Powered by TMCnet
| More

Cable Technology Feature Article

January 13, 2010

FCC Changes Approach to Additional Spectrum, Leaving Broadcasters Alone

By Susan J. Campbell, TMCnet Contributing Editor

At the beginning of December, it was clear that FCC head, Julius Genachowski (News - Alert) was determined to shake up wireless airwaves. He announced then that he intends to investigate freeing up TV spectrum to make room for additional wide-area wireless services.

This full-court press to round up additional spectrum for wireless broadband services led to suggestions that the organization should reclaim some spectrum from broadcasters. This move makes sense on paper given the shrinking role of over-the-air television as well as the availability of more efficient broadcast methods. Pushback from broadcasters was – not surprisingly – strong.

The good news now for broadcasters is that it seems the focus has changed. According to an Engadget report, broadcasters’ hard-earned spectrum is safe for the moment. Apparently the push from broadcasters was strong enough to lead the FCC (News - Alert) to re-think its approach to this available spectrum.

In fact, the Fed’s director of scenario planning for the broadband task force went so far as to go on record claiming the commission had never seriously considered implementing such a plan and will instead look at a scenario that will establish a voluntary marketplace mechanism to enable broadcast TV stations to have a choice in how they use their spectrum.

For broadcasters, this approach basically allows them to keep their spectrum or sell it – dependent upon their own needs. Still expect that the FCC will be looking to repurpose any offloaded frequencies for broadband. The only problem with this approach is it could leave the nation in a spot of dealing with fragmented spectrum slots where individual stations have elected to sell part or all of their airwaves.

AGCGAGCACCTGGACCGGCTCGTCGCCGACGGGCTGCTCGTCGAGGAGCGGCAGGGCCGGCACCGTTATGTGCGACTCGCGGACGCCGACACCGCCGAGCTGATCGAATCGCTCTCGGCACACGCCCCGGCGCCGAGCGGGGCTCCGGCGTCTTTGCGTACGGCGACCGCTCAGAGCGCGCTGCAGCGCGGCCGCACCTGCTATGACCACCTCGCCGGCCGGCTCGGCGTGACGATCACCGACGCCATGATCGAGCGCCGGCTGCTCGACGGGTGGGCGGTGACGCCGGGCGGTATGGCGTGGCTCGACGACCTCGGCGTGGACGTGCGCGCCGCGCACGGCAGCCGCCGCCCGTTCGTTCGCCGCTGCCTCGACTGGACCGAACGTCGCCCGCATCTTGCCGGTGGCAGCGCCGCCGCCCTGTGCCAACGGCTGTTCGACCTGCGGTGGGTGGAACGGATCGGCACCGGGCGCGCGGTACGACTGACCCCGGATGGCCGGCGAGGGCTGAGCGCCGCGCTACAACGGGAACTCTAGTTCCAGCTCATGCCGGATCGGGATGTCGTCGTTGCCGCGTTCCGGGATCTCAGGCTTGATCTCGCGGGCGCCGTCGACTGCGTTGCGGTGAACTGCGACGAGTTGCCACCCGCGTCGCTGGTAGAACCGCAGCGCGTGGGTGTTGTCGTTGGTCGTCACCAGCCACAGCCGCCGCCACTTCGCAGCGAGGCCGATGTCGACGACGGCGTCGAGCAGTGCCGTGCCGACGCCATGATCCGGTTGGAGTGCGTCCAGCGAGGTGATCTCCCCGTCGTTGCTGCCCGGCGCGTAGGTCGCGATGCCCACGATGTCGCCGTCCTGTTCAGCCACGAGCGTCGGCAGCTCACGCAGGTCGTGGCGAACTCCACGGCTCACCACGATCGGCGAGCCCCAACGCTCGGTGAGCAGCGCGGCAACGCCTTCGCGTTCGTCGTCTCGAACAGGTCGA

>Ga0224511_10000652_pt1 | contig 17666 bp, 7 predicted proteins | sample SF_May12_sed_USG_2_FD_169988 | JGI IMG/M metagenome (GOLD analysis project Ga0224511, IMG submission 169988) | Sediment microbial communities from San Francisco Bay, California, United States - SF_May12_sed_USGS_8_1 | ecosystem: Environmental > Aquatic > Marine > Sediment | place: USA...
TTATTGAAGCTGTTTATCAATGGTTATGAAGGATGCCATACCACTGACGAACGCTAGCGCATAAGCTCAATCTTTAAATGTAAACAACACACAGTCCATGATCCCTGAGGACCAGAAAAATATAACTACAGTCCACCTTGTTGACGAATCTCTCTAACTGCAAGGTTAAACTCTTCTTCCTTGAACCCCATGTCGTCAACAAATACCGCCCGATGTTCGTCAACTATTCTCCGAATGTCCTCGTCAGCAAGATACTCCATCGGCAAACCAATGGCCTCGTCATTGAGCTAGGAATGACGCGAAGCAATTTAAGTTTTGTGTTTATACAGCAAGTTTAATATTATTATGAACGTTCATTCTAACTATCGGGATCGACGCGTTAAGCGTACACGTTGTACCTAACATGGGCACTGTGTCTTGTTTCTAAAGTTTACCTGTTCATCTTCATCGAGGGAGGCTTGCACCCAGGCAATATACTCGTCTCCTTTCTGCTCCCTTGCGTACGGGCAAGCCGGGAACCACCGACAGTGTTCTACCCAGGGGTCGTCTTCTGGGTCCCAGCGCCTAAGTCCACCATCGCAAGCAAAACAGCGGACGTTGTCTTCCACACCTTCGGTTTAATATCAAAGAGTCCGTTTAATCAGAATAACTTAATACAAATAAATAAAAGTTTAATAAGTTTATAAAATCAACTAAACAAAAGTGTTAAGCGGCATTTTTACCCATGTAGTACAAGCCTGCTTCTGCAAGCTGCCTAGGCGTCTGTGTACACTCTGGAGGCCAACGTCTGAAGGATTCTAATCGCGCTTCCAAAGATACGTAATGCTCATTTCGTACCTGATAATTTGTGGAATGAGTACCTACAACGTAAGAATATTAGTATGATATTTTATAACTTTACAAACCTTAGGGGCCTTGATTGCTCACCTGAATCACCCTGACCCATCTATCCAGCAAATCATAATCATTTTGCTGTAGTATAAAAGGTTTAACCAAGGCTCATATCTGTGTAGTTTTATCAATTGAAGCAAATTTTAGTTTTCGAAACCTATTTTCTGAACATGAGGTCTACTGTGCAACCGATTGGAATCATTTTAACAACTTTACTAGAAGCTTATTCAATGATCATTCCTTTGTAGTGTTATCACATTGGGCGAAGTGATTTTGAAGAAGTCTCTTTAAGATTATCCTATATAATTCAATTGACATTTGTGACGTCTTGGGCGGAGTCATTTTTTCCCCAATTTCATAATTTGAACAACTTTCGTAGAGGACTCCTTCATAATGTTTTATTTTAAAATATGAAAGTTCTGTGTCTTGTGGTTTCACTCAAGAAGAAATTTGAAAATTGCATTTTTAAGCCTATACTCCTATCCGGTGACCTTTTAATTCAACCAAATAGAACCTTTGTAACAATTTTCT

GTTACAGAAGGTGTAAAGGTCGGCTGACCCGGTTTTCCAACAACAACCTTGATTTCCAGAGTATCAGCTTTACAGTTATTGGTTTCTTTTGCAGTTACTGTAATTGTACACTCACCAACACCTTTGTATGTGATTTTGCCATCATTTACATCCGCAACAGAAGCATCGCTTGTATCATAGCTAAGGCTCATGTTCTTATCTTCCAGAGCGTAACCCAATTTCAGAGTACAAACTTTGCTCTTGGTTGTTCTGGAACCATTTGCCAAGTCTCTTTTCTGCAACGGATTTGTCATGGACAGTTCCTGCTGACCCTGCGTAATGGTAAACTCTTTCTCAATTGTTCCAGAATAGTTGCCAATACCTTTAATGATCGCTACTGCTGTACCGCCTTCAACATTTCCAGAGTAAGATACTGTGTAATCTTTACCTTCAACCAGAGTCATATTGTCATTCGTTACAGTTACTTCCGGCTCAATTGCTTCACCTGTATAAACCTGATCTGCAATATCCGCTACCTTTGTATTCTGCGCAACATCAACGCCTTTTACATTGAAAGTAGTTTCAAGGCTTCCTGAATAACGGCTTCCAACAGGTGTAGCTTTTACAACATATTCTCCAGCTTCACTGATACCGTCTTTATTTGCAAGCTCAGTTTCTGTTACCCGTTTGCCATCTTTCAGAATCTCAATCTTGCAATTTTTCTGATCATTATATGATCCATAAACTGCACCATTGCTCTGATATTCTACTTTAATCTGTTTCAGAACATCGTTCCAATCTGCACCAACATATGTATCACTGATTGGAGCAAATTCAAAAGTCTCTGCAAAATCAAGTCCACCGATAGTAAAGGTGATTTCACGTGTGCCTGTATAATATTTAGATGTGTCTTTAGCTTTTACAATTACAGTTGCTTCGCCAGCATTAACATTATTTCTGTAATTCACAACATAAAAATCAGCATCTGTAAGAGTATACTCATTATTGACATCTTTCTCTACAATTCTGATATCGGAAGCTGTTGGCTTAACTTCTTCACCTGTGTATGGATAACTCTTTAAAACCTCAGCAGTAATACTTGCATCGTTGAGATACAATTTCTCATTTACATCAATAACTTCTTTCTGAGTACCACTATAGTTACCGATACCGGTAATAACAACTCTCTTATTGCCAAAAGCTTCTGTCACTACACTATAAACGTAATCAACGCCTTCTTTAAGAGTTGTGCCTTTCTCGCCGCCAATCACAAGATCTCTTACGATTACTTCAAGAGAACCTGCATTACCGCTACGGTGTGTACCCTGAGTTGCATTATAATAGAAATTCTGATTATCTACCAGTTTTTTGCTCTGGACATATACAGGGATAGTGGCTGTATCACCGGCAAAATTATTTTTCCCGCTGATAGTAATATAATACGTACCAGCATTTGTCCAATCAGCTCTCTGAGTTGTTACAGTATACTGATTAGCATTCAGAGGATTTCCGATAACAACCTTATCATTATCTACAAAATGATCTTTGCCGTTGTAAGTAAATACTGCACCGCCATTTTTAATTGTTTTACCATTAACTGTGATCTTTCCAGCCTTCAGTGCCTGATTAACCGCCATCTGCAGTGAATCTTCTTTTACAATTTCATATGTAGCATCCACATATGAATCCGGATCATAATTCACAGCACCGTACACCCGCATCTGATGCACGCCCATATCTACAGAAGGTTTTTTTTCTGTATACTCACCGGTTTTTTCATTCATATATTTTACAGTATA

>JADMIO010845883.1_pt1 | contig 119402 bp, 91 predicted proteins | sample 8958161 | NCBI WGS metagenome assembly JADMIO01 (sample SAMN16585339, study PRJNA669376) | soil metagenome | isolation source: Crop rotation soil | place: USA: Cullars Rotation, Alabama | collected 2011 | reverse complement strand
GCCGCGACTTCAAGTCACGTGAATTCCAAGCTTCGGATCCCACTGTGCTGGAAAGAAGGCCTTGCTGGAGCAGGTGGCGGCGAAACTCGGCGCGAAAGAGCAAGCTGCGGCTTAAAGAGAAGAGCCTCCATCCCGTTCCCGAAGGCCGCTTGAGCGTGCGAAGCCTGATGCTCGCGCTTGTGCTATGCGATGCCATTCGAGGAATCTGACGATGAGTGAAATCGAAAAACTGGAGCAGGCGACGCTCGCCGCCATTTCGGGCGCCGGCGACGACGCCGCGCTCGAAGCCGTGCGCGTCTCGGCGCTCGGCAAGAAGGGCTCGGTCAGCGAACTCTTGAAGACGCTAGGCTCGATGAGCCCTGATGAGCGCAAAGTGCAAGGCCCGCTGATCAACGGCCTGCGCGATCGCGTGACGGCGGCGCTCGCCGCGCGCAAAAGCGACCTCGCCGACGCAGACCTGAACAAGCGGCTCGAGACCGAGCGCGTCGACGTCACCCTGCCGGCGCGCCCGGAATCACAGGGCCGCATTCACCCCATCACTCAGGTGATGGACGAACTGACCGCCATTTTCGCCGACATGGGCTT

The FCC seems to be stumbling somewhat in its approach to managing technology moving forward. The organization recently sought an extra month extension on the national broadband plan, mandated by last year’s economic stimulus bill. This plan is expected to lay out a policy road map on how the FCC will ensure all Americans have access to affordable high-speed Internet service.
This delicate dance FCC is involved in at the moment is heavily choreographed by the heavy players in the field, especially broadcasters and telcos. The elements that are at stake in this new decade are unlike any the FCC has ever dealt with and those key players in the industry will fight hard to maintain their competitive edge.
Many are speculating that problems will only continue to arise as the FCC tries to oversee the stimulus money offered to expand broadband to all areas of the country. As this plays out over time, the outcome is likely to be one for the telecom history books.

Susan J. Campbell is a contributing editor for TMCnet and has also written for eastbiz.com. To read more of Susan’s articles, please visit her columnist page.

Edited by Kelly McGuire